In your follow up post, you state that ALL commercial developers failed to match Dektol in the one-off 10-day open tray test. Why didn't you mention this before? How did Tektol fare compared to other developers?
As in the past, you have justified your claims by stating that the test you conducted was standard procedure at Kodak. Surely Kodak did not perform only this single extremely limited test on its developers. What other tests did Kodak conduct when assessing a developer, and how do Dektol and Tektol match up in those tests?
Did you attempt to run any tests in which it was likely that Tektol or other Silvergrain products would show their superior qualities?
Somewhat off topic, but a lot of people asked me. "If you can make such products why don't Kodak, Fuji and Ilford make them?" That's a good question. I don't know.
Originally Posted by aldevo
One thing I can tell though, they all tried. Those major companies own numerous US, European and Japanese patents on technologies they thought would be useful in eco-friendly processing chemicals. Based on my research, very few of them are actually used. Ilford, for example, holds a very broad US patent for concentrated ascorbate developers, although I don't see any of their products using it. Kodak has a number of patents attempting to improve the keeping qualities of ascorbate developers. What's the problem with them? In my test replicating some of their findings, their technologies worked better than some older ones but not good enough to make it commercially available. But those patents still have legal power of exclusionary rights to prevent me from using their findings.
I off course worked around all patents that I was aware of, even ones I believe to be easy to nullify in court, but patents are written to make it difficult for the competitors to work around and still come up with something useful. (As a principle I try to avoid infringement for published formula, products, or something for my personal use, as I expect others do the same.) So these companies holding patents and not utilizing the technology are actually slowing down the technological progression. But you can't really blame them much. The market is shrinking and introducing any product costs a lot of money.
Then Kodak and Ilford switched their strategy... rather than avoiding hydroquinone, they argue hydroquinone wasn't all that bad if you look at recent researches. Well, maybe hydroquinone was not as bad as it was once thought (depending on which research you look at). However, hydroquinone is listed on the regulated chemicals but vitamin c isn't. I believe they would replace hydroquinone if they had an option to replace hydroquinone with vitamin c without sacrificing the developer performance, ease of use, shelf life, etc. and without increasing the cost. Well, I don't have a technology to meet all those requirements; the manufacturing cost of Tektol is higher than equivalent PQ or MQ developers on market due to higher cost of ingredients and special mixing instructions. I don't get to decide the product's retail price, but I said to Jon that I hope people shouldn't have to pay extra to get the new technology. On top of that he is OK with me keeping the DS-14 formula posted on APUG and on my website.
I don't know what happened to the patent regulations since I tangled with them. One cannot patent the laws of nature, only specific uses of them. One cannot patent prior art, even if that prior art is not patented. It seems from what I have seen of some current patents that one could patent "a mixture of any of several photographic reducing agents with any of several antioxidant chemicals and any of several alkiline chemicals for the purpose of " you name it. Such general patents may not stand up in court, but they serve the purpose of hindering those who are not wealthy enough to hire a patent attorney. I'm sure you know all this, Ryuji. It's just something I rant about from time to time.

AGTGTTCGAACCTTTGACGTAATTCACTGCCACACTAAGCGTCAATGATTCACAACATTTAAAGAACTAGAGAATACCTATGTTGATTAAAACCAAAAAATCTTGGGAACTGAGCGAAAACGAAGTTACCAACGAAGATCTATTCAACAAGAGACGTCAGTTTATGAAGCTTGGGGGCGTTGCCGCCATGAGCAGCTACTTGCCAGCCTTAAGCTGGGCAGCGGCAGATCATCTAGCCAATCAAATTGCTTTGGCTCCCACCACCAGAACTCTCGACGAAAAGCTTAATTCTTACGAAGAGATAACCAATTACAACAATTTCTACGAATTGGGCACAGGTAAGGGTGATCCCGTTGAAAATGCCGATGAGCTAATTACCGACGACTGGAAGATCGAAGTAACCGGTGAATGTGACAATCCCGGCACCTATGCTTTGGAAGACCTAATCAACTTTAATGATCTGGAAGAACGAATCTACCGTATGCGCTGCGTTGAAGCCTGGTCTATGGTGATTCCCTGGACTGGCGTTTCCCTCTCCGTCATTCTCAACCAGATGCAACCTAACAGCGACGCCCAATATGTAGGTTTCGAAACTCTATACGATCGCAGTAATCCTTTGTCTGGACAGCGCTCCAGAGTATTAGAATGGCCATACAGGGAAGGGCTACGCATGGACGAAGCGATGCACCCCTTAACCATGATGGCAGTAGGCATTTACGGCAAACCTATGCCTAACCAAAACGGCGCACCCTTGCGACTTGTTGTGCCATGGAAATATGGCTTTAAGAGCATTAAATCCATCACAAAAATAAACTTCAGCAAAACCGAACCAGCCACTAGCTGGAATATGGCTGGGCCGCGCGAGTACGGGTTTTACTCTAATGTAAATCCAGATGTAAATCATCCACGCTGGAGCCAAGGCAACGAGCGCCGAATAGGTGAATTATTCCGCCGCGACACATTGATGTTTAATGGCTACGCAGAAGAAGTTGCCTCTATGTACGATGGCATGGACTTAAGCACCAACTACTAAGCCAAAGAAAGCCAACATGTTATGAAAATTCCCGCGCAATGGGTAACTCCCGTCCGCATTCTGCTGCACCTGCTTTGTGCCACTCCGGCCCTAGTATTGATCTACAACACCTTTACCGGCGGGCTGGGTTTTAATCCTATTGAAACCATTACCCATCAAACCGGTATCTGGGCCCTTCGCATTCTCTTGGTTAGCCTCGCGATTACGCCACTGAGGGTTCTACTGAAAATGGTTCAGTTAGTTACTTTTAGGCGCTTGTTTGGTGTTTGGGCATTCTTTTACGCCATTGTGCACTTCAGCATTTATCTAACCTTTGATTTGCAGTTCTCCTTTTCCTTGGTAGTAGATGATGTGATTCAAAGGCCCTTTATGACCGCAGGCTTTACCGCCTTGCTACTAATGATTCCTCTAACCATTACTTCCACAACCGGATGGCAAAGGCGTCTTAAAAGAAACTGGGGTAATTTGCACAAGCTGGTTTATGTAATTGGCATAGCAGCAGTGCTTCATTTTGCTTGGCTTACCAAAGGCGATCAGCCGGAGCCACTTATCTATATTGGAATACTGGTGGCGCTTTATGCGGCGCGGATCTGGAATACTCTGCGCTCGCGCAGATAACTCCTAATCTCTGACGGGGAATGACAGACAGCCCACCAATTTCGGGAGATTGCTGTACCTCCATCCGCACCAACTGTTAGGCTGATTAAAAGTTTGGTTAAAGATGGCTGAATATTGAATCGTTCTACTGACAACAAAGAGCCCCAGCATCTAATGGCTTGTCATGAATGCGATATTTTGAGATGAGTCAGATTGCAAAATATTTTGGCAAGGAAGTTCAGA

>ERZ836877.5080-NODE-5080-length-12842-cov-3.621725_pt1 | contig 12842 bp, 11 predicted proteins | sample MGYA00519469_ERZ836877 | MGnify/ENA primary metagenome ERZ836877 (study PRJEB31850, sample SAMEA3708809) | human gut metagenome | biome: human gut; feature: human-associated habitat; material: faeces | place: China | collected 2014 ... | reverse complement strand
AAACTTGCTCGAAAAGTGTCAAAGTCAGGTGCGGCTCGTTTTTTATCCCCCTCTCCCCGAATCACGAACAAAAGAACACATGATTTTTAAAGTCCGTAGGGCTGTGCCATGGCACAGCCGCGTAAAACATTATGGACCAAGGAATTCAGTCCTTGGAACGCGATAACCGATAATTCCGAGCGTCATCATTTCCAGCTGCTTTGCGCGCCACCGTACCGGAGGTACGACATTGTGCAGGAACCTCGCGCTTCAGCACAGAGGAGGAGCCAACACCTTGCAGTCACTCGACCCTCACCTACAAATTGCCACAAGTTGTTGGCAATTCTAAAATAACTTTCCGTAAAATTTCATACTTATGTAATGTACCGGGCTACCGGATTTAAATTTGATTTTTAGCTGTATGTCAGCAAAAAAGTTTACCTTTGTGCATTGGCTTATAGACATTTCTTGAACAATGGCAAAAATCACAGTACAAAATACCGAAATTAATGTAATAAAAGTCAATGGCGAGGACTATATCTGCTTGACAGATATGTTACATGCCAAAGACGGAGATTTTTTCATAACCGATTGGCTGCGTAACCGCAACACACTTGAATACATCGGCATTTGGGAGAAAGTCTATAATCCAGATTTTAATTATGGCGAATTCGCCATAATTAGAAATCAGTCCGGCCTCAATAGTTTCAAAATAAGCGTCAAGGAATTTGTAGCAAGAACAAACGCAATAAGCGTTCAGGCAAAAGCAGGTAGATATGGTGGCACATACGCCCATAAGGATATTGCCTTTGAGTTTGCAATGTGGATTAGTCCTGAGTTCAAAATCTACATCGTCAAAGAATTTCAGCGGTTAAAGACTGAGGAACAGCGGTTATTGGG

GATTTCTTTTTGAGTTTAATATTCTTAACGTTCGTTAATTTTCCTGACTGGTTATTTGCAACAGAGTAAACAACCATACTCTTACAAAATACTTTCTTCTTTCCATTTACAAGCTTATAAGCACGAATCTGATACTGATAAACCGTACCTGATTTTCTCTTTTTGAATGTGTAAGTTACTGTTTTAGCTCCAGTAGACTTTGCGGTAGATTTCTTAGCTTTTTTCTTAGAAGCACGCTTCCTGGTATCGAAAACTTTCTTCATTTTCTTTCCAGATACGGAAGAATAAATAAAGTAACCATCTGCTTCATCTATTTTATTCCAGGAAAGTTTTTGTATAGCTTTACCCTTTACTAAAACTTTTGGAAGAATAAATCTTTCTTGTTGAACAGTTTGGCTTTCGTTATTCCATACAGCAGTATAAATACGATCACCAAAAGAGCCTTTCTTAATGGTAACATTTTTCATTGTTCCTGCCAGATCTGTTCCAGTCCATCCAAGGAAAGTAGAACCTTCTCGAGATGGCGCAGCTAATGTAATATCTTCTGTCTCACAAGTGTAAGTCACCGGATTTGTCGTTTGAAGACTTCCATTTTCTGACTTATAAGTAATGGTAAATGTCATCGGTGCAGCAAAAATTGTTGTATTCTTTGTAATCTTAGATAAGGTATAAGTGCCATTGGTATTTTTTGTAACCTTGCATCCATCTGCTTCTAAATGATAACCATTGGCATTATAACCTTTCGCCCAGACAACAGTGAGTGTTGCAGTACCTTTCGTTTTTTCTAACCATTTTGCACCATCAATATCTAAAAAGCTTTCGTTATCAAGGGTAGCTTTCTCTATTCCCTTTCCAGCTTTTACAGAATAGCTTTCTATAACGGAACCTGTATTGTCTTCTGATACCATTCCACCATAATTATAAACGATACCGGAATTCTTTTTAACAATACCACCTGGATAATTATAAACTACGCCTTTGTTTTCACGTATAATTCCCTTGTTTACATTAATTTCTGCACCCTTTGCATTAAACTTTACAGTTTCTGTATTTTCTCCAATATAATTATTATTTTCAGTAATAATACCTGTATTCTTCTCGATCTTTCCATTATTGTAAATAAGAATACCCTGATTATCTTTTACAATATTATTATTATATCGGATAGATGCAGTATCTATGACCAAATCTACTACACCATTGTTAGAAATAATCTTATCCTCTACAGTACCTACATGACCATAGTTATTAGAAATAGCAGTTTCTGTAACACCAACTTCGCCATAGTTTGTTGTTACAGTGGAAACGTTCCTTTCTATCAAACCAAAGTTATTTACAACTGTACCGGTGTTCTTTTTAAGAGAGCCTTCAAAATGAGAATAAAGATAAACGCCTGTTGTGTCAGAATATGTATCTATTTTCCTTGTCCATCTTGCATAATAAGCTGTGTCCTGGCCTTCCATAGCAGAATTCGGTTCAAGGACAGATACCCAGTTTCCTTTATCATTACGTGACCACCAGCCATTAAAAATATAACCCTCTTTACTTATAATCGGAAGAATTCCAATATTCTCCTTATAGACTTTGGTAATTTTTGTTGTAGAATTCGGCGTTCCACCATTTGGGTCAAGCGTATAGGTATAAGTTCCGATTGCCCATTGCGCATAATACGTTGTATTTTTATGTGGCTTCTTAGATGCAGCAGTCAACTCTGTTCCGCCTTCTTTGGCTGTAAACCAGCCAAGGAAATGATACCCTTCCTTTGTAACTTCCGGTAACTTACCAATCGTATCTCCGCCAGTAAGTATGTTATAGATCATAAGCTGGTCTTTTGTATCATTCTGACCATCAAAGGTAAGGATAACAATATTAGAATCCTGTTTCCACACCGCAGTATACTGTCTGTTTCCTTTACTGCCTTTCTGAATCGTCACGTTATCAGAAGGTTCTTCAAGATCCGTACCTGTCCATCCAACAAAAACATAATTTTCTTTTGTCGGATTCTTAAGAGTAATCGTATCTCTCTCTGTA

My only experience with patents was at NASA. We had patent attorneys. At the time, there was a cigarette commercial, the theme of which was "I'd rather fight than switch." We used to say our attorneys would rather switch than fight. Oh, well.
Originally Posted by Digitaltruth
First I would like to say that all commercial developers that I tested failed to equal Dektol. I have more to do in this ongoing series.
Two other tests were used at Kodak, one of which did not apply and they were both much too expensive for me. However, they did verify the open tray test which I did use.
Basically, in one of the tests, a 100 sheet box of 8x10 paper or thereabouts was flashed to Dmax over 30% of the area with a step wedge included on the edge. Sheets were equillibrated at room temperature for 1 day for latent image stabilization purposes, and then the sheets were processed one after another until the developer ceased to achieve a black dmax in the step wedge. Then the curves were plotted. (We used 35mm strips for film instead of 8x10 sheets for film developers.) We would often attempt to regain the original tone scale by developing longer. It works with Dektol, it did not with Tektol.
This test gave results very close to the open tray 1 liter test which was ultimately used. The only difference, which was actually slight, was due to the halide salts seasoning the developer in one case, and not in the other. The drop in volume from the sheets being processed or evaporation was pretty similar for film and RC paper. FB paper caused a large drop in liquid level invalidating the test. The open tray test satisfied management and also the patent office.
The other test, which does not apply, involved running 1000 ft rolls of paper in a continuous RT machine with replenishment. The paper was flashed to 30%, and had step wedges. The replenisher was formulated and reformulated to keep the step wedges constant. A formula had been derived for this iterative process. I never did this type of test, as I was not involved in formulating replenishers, only the start up tank or single use developers. It does not apply here.
As I said earlier, Tektol performed as advertized when fresh. I tested only speed, contrast, image tone, dmax and dmin. I also measured pH. Tektol dropped in pH more rapidly than some developers, especially Dektol. As you can see in the pictures, Tektol is about a perfect match to the Dektol at 1:3 for 60" at 68F in all respects.